By Howard Levitt
In 2021, Jason Redmond, a convicted criminal on leave from the OPP, was paid $121,000 in taxpayer money. As if this is not infuriating enough, it gets far worse
Last week, an Ontario Provincial Police officer who had been convicted of multiple crimes — including rape, assault, drug trafficking and forgery — was finally terminated from the police force.
Outrageously, Jason Redmond had been receiving his full six-figure salary, even though he had been suspended since 2015. His suspension stemmed from a criminal investigation into drug trafficking, which he was convicted of in 2018.
In 2021, Redmond, a convicted criminal on leave from the force, was paid $121,047.96 in taxpayer money. As if this is not infuriating enough, it gets far worse.
In February, a judge found that Redmond had raped a woman while she was unconscious, and made a video of the assault to “teach her a lesson.” But following this conviction, Redmond continued to remain on paid leave from the OPP. In total, he collected 12 criminal convictions before the OPP finally terminated his employment.
OPP Commissioner Thomas Carrique said that they had been trying to fire Redmond since 2018. Internal hearings pertaining to his employment faced multiple delays and appeals. Like the court system, it appears the OPP’s Professional Standards Unit is plagued with similar backlogs and wait times.
Mercifully, taxpayers are no longer footing the bill for this disgrace. But so many questions remain, such as: how on earth did it take the OPP eight years to cut the cord on Redmond?
There is no scenario where this is acceptable. In the private sector, Redmond would have been out the door immediately. He may have enjoyed a very brief paid suspension, but there is no way any employer would have kept him on the books for long.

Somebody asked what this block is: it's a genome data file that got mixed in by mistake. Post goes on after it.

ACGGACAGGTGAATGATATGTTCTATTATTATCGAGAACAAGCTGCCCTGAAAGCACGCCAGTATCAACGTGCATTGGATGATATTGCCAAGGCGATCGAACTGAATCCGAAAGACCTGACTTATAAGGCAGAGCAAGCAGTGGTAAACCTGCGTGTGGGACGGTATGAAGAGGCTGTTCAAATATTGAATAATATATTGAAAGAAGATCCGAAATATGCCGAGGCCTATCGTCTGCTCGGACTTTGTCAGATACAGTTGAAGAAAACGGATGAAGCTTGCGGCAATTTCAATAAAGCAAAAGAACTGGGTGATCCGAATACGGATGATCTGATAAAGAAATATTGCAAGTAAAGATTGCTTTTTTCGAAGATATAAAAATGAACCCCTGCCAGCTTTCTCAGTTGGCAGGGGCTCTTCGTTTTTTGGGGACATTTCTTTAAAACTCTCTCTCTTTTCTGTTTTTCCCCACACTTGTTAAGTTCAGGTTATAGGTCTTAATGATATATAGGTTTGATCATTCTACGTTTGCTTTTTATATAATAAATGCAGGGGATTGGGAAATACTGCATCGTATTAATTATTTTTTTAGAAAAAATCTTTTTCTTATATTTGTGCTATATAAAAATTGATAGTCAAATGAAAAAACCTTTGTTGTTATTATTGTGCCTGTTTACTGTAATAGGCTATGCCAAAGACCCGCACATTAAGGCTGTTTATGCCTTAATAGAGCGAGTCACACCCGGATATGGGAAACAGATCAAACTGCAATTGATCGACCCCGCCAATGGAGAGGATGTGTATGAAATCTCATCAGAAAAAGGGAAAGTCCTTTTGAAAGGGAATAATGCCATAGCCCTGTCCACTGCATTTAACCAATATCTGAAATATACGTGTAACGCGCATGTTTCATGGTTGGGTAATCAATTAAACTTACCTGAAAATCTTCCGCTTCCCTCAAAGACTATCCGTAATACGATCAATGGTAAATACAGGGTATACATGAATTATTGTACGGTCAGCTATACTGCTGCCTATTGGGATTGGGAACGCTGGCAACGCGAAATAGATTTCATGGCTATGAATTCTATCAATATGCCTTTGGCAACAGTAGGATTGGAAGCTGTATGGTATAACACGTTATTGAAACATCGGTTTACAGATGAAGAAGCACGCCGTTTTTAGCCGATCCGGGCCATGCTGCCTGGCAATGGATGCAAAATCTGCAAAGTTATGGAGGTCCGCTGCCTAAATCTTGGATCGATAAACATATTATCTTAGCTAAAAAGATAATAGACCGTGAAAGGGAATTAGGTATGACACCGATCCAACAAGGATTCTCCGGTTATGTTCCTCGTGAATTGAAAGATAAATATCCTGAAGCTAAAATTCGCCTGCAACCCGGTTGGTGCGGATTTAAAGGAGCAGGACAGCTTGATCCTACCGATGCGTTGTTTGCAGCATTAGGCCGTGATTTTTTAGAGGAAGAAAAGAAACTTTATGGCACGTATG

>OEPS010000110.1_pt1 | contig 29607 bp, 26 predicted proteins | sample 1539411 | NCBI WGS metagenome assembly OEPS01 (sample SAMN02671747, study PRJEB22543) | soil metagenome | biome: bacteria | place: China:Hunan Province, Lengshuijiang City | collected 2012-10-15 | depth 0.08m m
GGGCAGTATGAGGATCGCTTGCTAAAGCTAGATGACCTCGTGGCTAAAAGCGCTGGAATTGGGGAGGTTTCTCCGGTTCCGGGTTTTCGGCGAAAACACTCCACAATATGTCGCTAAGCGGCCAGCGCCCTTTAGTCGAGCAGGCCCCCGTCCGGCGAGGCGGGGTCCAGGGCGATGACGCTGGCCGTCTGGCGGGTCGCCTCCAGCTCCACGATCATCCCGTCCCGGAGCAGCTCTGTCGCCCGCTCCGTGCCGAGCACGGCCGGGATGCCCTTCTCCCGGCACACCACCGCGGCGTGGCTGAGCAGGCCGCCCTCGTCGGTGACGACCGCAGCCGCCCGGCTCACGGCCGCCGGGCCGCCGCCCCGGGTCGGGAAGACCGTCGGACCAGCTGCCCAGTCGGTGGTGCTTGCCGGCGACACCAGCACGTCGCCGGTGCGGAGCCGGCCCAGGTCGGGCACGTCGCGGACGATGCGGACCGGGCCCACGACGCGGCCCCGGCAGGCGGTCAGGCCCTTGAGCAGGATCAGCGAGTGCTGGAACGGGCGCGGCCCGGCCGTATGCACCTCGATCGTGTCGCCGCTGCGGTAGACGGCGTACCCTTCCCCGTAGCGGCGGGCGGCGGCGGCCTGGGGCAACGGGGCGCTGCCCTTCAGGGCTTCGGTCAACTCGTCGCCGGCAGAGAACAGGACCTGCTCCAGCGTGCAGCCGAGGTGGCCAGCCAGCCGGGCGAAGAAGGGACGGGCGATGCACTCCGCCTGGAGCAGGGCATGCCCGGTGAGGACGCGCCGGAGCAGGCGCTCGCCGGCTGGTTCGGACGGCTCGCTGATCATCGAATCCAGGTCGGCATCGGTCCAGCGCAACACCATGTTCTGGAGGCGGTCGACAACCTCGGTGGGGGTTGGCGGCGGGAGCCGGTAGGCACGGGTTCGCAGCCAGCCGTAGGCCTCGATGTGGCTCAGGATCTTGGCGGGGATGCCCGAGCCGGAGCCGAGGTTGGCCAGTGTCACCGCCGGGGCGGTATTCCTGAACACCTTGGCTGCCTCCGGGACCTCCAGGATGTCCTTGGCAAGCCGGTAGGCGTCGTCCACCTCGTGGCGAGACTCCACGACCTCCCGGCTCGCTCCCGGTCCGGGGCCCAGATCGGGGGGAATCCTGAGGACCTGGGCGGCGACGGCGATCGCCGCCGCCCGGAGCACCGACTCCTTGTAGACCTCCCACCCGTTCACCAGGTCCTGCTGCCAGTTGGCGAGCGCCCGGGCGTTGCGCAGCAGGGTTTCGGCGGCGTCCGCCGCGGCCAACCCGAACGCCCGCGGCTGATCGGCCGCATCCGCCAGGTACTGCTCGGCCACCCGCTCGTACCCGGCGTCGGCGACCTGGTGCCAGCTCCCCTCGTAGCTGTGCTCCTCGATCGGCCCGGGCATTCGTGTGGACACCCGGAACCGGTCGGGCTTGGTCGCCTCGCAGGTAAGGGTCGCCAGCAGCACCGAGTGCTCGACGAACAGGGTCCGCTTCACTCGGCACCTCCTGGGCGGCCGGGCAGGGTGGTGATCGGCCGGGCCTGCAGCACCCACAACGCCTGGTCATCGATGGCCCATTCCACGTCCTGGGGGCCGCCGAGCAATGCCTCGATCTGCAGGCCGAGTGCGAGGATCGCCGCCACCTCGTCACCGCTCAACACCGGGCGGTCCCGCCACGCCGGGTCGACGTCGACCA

A complex matrix of statutory loopholes and bureaucratic red tape, combined with the clunky internal OPP disciplinary process and the clogged criminal court system, enabled Redmond to collect his full pay for all these years.
The Police Services Act in Ontario says that in order for a cop to be suspended without pay, he or she needs to receive a conviction with a sentence involving jail time. That’s right: It isn’t enough for an officer to be charged or convicted of a crime. Prison time needs to be imposed in order for the OPP to be empowered to suspend an officer without pay.
Redmond was finally slapped with jail time for his February sexual assault conviction, and even then, the OPP had to wait months until the official sentence was handed down.
To be clear, due process and procedural fairness are of paramount importance in any termination process. If you are terminating someone for cause, boxes need to be checked and a proper process must be followed. But this is simply absurd.
Public-sector employees like police officers often enjoy good salaries and benefits, which they deserve given the importance of their work and the dangers they face on the job. But a system that protects them from facing the consequences of their misconduct is a broken system indeed; it does nothing to benefit society or keep us safe.
Hopefully this case serves as a wake up call to the government to fix the system that enabled this farce.